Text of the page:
Why Is Hail So Destructive?
How to Know When Hail Will Cause Damage
Hail is very much a part of Colorado’s storm season, and it is the primary culprit in millions of dollars in insurance claims every year. To understand why hail is so destructive, it is useful to learn how and why it occurs in the first place. Reviewing the science of hail formation can also be helpful in predicting when it might happen next.
What Is Hail?
Hail is a kind of frozen precipitation that occurs during a thunderstorm. It begins as water droplets (rain) that are carried upwards by strong wind currents called “updrafts.” These updrafts direct the water droplets high enough in the atmosphere to freeze. Hailstones grow bigger when they collide with liquid water droplets, which freeze on contact.
You can tell how quickly one of these liquid water droplets froze by the appearance of the hailstone. If it has a uniform, cloudy appearance, the freezing process happened quickly. If there is a clear ring around a cloudy center, the process was slower.
What Is the Difference Between Hail and Sleet?
While hail and sleet are both a kind of frozen precipitation, they are not the same thing. Hail happens only during a thunderstorm during the warmer months. Hailstones have the potential to grow quite large. The current record fell in central South Dakota in 2010. It measured 8 inches across-larger than a honeydew melon.
Sleet, on the other hand, occurs during the winter months. It begins as partially melted snow flakes that are re-frozen into small pellets on the way to the ground. Sleet is typically no bigger than a grain of sand when it reaches us.
When Is Hail Most Destructive?
While most thunderstorms form hail, the hailstones do not always fall to the ground. In order to do this, the stones must grow large enough and heavy enough to overcome the updrafts. The exact size needed will vary depending on the speed and strength of these updrafts. In general, though, we start to see hail on the ground when it has reached the size of a pea.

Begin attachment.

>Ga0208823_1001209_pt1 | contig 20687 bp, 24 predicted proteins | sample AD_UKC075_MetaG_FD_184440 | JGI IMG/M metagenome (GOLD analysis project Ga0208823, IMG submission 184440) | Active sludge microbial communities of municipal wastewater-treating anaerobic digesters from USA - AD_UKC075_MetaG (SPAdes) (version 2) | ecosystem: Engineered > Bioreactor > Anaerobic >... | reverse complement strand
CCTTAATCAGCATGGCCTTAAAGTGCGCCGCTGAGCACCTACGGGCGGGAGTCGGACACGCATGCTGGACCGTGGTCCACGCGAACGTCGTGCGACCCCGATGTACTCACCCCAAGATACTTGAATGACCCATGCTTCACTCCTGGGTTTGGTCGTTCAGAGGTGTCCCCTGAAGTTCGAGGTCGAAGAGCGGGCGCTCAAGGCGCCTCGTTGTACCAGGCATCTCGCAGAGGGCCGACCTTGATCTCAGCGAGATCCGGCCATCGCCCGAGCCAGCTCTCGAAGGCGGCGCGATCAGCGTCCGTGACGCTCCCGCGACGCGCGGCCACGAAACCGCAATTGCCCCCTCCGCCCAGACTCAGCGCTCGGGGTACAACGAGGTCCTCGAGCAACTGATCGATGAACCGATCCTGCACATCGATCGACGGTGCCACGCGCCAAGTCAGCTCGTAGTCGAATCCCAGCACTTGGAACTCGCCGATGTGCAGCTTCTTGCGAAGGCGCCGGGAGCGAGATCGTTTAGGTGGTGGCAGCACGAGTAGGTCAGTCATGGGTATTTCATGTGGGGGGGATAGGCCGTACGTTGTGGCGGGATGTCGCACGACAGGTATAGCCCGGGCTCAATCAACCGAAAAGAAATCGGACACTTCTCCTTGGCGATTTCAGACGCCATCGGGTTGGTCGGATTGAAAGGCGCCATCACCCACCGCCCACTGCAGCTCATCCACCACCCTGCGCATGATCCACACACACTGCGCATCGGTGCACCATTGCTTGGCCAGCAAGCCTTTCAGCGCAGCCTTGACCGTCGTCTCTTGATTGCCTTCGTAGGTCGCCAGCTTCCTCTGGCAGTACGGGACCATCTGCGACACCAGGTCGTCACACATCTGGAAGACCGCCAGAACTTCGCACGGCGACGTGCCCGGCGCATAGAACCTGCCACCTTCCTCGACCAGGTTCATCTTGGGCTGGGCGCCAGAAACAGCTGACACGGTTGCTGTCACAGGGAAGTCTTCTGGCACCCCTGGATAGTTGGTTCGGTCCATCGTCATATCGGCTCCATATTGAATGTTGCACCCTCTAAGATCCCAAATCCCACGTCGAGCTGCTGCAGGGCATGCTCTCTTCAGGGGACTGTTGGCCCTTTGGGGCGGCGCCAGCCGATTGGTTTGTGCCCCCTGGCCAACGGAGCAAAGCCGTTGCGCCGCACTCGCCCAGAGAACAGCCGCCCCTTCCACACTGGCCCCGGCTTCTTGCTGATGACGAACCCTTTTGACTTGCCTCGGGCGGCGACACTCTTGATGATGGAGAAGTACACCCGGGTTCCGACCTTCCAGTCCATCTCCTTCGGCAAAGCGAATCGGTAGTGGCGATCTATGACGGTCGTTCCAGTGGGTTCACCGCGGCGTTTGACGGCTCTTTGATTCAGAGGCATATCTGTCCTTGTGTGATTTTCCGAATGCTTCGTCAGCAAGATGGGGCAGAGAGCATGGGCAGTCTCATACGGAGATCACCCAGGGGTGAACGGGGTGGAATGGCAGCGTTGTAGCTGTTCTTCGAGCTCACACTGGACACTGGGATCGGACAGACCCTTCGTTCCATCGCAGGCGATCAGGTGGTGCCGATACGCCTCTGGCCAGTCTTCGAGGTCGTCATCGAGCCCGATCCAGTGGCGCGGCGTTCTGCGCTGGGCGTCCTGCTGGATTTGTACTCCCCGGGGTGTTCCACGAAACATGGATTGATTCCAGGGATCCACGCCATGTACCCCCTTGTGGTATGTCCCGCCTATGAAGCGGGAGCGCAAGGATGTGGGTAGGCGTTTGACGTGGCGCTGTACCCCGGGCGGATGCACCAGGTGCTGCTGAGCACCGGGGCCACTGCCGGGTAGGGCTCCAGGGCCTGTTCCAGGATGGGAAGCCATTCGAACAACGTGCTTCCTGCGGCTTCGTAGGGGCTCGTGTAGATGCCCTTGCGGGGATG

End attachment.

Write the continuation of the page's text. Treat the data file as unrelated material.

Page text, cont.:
Even pea-sized hail can cause problems, but the damage is usually minimal. Real destruction starts to occur when hailstones reach the size of a quarter (1 inch across) or larger.
Obviously, bigger stones are heavier, which causes more damage. But heavier hailstones also fall faster: 1 inch hailstones that you might expect during a severe thunderstorm can reach speeds of up to 40 mph. The largest “supercell” stones, which exceed 4 inches in diameter, have the potential to travel at up to 100 mph.
Again, most severe thunderstorms result in hail that is 1-1.5 inches across. This type of hail has been known to damage roof shingles, plants, and paint. Golf ball-sized hail (1.75-2 inches across) can dent cars and crack windows. Hailstones that exceed 2.5 inches across can smash completely through windshields and cause massive damage to crops.
How to Prepare for Hail
The best way to prepare for hail is to keep an eye on the weather. If thunderstorms are in the forecast, you can generally assume that hail is a possibility. Bring delicate plants inside, shutter or reinforce windows, and make sure your car is in the garage or under a covering. If a severe storm is expected, you may want to unplug appliances.
You will also want to review your insurance. Make sure your homeowners insurance includes a hail policy. If you live in an area that is frequently impacted by hail, you may also want to upgrade your auto insurance to include comprehensive coverage.
Trouble Filing an Insurance Claim?
While you can prepare in some respects for a hailstorm, there is not much you can do to prevent damage to certain parts of your property, such as your roof. If your roof has significant storm damage and you are having difficulty filing your claim, an experienced insurance attorney can help.
David Roth specializes in representing policyholders and can help you with all aspects of the claims process. He has helped hundreds of clients all over Colorado by negotiating a fair and timely settlement. Contact our office or go online today to schedule a free consultation.